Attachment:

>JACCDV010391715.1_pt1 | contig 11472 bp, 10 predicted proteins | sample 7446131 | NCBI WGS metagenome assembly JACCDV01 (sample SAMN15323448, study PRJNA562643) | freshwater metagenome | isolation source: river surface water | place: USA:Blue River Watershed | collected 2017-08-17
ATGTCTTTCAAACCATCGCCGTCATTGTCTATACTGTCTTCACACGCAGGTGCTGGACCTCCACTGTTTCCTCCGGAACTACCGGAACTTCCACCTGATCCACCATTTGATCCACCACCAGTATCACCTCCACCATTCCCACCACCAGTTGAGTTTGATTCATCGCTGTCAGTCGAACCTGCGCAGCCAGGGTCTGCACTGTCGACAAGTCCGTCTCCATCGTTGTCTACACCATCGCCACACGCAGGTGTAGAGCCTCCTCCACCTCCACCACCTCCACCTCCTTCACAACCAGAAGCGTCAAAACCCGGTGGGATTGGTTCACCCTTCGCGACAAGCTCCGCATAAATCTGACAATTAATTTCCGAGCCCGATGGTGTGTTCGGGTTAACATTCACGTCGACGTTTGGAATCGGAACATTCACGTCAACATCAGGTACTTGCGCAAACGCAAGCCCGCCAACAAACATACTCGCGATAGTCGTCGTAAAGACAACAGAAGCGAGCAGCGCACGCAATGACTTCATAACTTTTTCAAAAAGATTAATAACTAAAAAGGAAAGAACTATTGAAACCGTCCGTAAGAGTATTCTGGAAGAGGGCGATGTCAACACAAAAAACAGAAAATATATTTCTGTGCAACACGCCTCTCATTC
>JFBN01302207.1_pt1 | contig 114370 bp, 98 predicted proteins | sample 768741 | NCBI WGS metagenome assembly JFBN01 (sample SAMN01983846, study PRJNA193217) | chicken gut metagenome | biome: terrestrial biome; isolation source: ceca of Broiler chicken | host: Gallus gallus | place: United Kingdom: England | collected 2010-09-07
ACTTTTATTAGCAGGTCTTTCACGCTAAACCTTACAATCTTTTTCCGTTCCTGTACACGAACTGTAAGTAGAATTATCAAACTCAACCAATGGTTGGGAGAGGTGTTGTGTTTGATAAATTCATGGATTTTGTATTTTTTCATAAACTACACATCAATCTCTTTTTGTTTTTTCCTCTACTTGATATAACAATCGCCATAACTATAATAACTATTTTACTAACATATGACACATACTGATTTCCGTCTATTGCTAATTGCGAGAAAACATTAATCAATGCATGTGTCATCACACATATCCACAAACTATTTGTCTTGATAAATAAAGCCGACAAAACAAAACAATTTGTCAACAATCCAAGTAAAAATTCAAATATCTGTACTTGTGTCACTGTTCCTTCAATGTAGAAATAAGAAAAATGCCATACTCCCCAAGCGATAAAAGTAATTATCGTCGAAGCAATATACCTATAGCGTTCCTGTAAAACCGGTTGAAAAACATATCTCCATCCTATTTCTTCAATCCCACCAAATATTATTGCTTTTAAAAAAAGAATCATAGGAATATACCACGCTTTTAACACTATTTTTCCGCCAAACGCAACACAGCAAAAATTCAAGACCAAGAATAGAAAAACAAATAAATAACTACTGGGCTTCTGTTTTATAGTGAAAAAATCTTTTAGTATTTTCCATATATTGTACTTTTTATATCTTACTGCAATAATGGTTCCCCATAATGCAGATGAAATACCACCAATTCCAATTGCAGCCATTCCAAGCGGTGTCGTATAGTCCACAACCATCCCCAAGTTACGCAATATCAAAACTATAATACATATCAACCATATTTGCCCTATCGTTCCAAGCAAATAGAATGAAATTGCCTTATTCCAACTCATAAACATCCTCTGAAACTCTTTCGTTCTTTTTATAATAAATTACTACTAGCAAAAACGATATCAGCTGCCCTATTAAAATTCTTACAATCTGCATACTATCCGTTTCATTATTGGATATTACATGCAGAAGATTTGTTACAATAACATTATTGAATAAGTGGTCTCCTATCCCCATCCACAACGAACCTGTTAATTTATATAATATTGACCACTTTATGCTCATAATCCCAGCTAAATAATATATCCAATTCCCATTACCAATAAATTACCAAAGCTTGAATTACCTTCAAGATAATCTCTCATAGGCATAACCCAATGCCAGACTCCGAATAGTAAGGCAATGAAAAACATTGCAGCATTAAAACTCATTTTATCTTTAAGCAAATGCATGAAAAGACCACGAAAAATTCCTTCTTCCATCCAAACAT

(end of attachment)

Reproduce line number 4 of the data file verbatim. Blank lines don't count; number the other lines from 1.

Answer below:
ACTTTTATTAGCAGGTCTTTCACGCTAAACCTTACAATCTTTTTCCGTTCCTGTACACGAACTGTAAGTAGAATTATCAAACTCAACCAATGGTTGGGAGAGGTGTTGTGTTTGATAAATTCATGGATTTTGTATTTTTTCATAAACTACACATCAATCTCTTTTTGTTTTTTCCTCTACTTGATATAACAATCGCCATAACTATAATAACTATTTTACTAACATATGACACATACTGATTTCCGTCTATTGCTAATTGCGAGAAAACATTAATCAATGCATGTGTCATCACACATATCCACAAACTATTTGTCTTGATAAATAAAGCCGACAAAACAAAACAATTTGTCAACAATCCAAGTAAAAATTCAAATATCTGTACTTGTGTCACTGTTCCTTCAATGTAGAAATAAGAAAAATGCCATACTCCCCAAGCGATAAAAGTAATTATCGTCGAAGCAATATACCTATAGCGTTCCTGTAAAACCGGTTGAAAAACATATCTCCATCCTATTTCTTCAATCCCACCAAATATTATTGCTTTTAAAAAAAGAATCATAGGAATATACCACGCTTTTAACACTATTTTTCCGCCAAACGCAACACAGCAAAAATTCAAGACCAAGAATAGAAAAACAAATAAATAACTACTGGGCTTCTGTTTTATAGTGAAAAAATCTTTTAGTATTTTCCATATATTGTACTTTTTATATCTTACTGCAATAATGGTTCCCCATAATGCAGATGAAATACCACCAATTCCAATTGCAGCCATTCCAAGCGGTGTCGTATAGTCCACAACCATCCCCAAGTTACGCAATATCAAAACTATAATACATATCAACCATATTTGCCCTATCGTTCCAAGCAAATAGAATGAAATTGCCTTATTCCAACTCATAAACATCCTCTGAAACTCTTTCGTTCTTTTTATAATAAATTACTACTAGCAAAAACGATATCAGCTGCCCTATTAAAATTCTTACAATCTGCATACTATCCGTTTCATTATTGGATATTACATGCAGAAGATTTGTTACAATAACATTATTGAATAAGTGGTCTCCTATCCCCATCCACAACGAACCTGTTAATTTATATAATATTGACCACTTTATGCTCATAATCCCAGCTAAATAATATATCCAATTCCCATTACCAATAAATTACCAAAGCTTGAATTACCTTCAAGATAATCTCTCATAGGCATAACCCAATGCCAGACTCCGAATAGTAAGGCAATGAAAAACATTGCAGCATTAAAACTCATTTTATCTTTAAGCAAATGCATGAAAAGACCACGAAAAATTCCTTCTTCCATCCAAACAT